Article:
Biodiversity Conservation, Land Use, Land Use Change and Forestry (LULUCF) Programmes: Ideas for Implementation

30 Apr 2008
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Summary

The report provides inputs on issues related to land use, land use change, forestry, biodiversity conservation and livelihoods promotion. It also highlights gaps that exist in the current policies and strategies of various agencies in the states of Arunachal Pradesh, Chhattisgarh, Jharkhand and Orissa.


The study, ‘Biodiversity Conservation, Land Use, Land Use Change and Forestry (LULUCF) Programmes – Ideas for Implementation’, was undertaken to identify pertinent and emerging issues that have implications for biodiversity conservation and livelihoods and the interrelationship between them. A detailed review of the current national and state policies was undertaken along with the strategies being implemented by the government and various multi-lateral and bi-lateral agencies and other organizations, focused especially in the states of Arunachal Pradesh, Chhattisgarh, Jharkhand and Orissa as provided in the scope of the study. Consultations were carried out with various stakeholders – academicians, key experts, members of non-governmental organizations, research institutions and senior officials in the Central/ State forest departments in the related field. Based upon these, the report attempts to come up with suggestions for programmatic action to address the problems related to land use, land use change and forestry issues.



The assignment was conducted between December 2007 and April 2008, wherein the desk review and consultations with various stakeholders in each state were conducted. Through the review of the policy frameworks at national and state level, particularly that influencing biodiversity conservation and livelihoods, we have attempted to highlight the several strengths and gaps. Through the review of the strategies and learnings from various programmes of government, bilateral agencies and civil society organizations, we also highlight what works and what doesn’t and provide suggestions and steps that may be taken up through various programmes in the next few years.



While there is a growing appreciation that biodiversity needs to be conserved, attempts are isolated either through policy prescriptions or in programmatic action. The issue of land use and conservation of biodiversity not only requires specific attention but also needs to be taken up as a cross-cutting agenda in all development programmes. There are sufficient programmes promoting improvement in pro-poor livelihoods, the intricate relation between biodiversity conservation and poverty as a safety net deserves appreciation. The programmatic ideas for addressing cross-cutting issues in biodiversity conservation and livelihoods promotion suggested are as follows:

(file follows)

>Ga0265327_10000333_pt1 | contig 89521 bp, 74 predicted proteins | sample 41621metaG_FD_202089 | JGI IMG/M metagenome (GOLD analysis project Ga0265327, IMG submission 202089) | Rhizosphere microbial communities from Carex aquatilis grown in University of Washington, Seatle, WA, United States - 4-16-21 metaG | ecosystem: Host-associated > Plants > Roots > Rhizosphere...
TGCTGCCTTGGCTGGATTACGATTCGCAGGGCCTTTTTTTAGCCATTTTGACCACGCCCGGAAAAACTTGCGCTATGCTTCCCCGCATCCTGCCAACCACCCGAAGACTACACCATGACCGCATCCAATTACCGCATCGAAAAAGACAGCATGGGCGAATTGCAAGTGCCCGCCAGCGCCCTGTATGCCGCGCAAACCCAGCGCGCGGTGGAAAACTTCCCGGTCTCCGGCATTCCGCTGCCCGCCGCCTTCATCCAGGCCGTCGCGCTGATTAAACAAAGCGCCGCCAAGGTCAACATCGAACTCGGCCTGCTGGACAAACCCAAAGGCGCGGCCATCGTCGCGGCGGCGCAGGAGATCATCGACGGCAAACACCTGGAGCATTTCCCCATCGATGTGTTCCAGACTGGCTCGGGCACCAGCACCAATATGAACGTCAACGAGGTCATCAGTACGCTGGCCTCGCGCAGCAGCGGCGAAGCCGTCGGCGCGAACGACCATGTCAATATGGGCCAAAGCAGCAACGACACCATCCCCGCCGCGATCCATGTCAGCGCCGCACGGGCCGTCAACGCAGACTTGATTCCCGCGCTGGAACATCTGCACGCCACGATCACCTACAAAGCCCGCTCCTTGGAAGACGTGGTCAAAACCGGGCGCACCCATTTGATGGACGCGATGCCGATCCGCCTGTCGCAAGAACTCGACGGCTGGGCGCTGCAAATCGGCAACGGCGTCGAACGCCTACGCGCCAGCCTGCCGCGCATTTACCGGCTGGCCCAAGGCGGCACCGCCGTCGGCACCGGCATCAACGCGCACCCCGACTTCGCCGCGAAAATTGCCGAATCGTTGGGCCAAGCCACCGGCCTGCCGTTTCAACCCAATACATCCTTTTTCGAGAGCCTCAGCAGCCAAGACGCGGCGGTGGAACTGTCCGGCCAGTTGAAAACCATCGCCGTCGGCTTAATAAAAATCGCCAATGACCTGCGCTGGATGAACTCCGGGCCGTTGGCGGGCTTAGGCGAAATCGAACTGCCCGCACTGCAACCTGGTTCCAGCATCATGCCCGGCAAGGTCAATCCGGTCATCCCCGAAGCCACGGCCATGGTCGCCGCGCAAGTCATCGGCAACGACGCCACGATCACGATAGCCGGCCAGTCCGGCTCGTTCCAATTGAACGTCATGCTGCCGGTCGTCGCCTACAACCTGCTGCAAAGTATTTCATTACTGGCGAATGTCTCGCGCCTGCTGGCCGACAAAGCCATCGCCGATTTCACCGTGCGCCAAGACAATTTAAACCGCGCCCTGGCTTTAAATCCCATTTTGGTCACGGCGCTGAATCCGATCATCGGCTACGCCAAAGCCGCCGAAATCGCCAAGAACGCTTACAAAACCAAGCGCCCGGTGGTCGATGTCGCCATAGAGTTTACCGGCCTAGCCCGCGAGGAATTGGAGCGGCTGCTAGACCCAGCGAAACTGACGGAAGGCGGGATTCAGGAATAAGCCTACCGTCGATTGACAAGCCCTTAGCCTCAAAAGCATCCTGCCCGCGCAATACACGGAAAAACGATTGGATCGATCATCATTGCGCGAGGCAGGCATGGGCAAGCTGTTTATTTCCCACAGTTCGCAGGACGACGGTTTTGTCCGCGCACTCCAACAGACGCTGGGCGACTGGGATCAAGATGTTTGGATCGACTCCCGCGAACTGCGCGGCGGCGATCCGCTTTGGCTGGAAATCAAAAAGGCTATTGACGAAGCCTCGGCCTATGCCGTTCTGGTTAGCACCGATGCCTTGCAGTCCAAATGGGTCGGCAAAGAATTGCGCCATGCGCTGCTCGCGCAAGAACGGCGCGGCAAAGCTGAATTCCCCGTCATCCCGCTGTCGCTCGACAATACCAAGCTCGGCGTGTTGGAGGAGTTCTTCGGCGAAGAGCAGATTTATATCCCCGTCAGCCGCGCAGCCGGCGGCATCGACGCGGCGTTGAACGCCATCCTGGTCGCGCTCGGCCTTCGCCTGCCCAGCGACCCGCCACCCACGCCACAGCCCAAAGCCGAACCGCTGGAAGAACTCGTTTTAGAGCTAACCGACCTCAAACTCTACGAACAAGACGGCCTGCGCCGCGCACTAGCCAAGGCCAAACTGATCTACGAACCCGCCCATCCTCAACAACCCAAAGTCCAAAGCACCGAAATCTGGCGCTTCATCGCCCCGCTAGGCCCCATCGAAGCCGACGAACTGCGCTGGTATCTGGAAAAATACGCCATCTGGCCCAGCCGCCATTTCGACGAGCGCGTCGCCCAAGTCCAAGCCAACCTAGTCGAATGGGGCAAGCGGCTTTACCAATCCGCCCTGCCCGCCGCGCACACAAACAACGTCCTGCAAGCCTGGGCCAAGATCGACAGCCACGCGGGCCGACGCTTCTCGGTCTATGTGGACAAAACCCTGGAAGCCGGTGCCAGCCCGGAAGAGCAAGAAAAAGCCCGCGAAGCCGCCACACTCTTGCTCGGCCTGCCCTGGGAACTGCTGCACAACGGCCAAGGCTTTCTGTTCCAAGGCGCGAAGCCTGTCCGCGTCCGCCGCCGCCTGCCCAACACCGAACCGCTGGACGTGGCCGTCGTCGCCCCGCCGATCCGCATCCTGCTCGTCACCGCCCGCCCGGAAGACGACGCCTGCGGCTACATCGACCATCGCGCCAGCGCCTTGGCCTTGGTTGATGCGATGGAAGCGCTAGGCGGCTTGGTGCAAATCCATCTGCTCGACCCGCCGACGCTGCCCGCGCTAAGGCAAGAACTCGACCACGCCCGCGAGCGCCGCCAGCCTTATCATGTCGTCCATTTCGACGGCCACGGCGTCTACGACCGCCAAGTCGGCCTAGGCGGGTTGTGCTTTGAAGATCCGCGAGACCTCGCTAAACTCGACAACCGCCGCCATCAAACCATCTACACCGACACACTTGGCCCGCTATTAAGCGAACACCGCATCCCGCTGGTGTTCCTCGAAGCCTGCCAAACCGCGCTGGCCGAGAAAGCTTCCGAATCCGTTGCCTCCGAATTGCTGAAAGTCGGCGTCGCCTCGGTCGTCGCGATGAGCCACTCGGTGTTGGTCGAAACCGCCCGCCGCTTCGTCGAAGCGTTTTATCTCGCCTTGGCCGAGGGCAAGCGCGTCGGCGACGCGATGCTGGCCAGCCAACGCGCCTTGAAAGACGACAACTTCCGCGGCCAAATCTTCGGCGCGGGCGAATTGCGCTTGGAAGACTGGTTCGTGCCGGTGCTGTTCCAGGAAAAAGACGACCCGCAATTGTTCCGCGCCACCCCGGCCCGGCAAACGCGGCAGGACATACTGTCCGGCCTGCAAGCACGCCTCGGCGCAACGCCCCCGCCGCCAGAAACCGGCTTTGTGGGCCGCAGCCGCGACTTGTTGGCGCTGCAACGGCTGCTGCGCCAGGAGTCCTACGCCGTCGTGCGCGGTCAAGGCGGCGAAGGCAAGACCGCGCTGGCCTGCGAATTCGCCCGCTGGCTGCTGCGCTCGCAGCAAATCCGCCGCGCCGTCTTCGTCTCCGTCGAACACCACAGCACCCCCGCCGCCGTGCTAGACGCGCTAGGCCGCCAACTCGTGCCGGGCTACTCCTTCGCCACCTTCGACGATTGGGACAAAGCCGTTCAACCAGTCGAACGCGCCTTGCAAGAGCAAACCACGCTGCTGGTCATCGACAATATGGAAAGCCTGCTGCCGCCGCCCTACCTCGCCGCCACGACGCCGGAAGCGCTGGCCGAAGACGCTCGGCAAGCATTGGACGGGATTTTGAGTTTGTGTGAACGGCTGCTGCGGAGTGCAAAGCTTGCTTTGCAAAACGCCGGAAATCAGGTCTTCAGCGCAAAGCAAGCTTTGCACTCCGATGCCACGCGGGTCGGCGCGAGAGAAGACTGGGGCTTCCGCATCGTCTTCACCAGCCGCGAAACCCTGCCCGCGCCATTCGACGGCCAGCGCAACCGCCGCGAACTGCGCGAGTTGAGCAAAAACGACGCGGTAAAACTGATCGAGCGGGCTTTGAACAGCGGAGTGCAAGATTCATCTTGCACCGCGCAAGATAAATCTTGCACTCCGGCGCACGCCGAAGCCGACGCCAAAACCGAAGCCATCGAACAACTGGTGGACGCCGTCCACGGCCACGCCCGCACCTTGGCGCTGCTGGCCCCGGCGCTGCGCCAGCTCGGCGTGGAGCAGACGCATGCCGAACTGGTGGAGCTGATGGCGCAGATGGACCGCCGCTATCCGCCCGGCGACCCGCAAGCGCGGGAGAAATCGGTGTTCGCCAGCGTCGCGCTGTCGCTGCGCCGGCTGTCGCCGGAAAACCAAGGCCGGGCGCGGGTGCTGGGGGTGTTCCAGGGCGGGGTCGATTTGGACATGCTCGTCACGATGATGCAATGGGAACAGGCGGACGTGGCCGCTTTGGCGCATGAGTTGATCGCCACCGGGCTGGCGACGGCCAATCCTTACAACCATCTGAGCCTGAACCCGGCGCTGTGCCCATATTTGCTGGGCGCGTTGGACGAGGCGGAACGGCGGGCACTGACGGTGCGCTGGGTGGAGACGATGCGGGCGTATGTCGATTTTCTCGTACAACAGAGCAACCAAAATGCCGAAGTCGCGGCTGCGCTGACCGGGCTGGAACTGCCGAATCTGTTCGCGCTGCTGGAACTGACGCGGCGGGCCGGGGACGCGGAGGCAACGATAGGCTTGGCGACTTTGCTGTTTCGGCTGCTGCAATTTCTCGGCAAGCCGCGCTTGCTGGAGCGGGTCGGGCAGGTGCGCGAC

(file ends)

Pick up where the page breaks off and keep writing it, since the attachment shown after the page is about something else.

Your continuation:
1. Identifying, conserving and protecting the important biodiversity areas


2. Conservation outside protected areas


3. Strengthening community institutions to promote biodiversity conservation


4.Promoting livelihoods that support biodiversity conservation


5. Strengthening conservation needs in important sectors like agriculture, livestock, fisheries and horticulture


6. Promoting eco-tourism to protect biodiversity


7. Strengthening small scale production systems at the household level


8. Developing the capacity for biosafety to substantially reduce the impact on biodiversity of invasive alien species and genetically modified organisms


9. Promoting trade practices that support biodiversity conservation


10. Assessment and inventorisation of biological diversity


11. Promoting biodiversity to combat climate change


The study has been carried out by the Foundation for Ecological Security, Anand, Gujarat. The Foundation for Ecological Security works towards the ecological restoration and conservation of land and water resources and setting in place the processes of coordinated human effort and governance towards that end. The report is an independent publication commissioned by United Nations Development Programme. The views expressed in this publication are those of the author and do not necessarily represent those of the United Nations or UNDP


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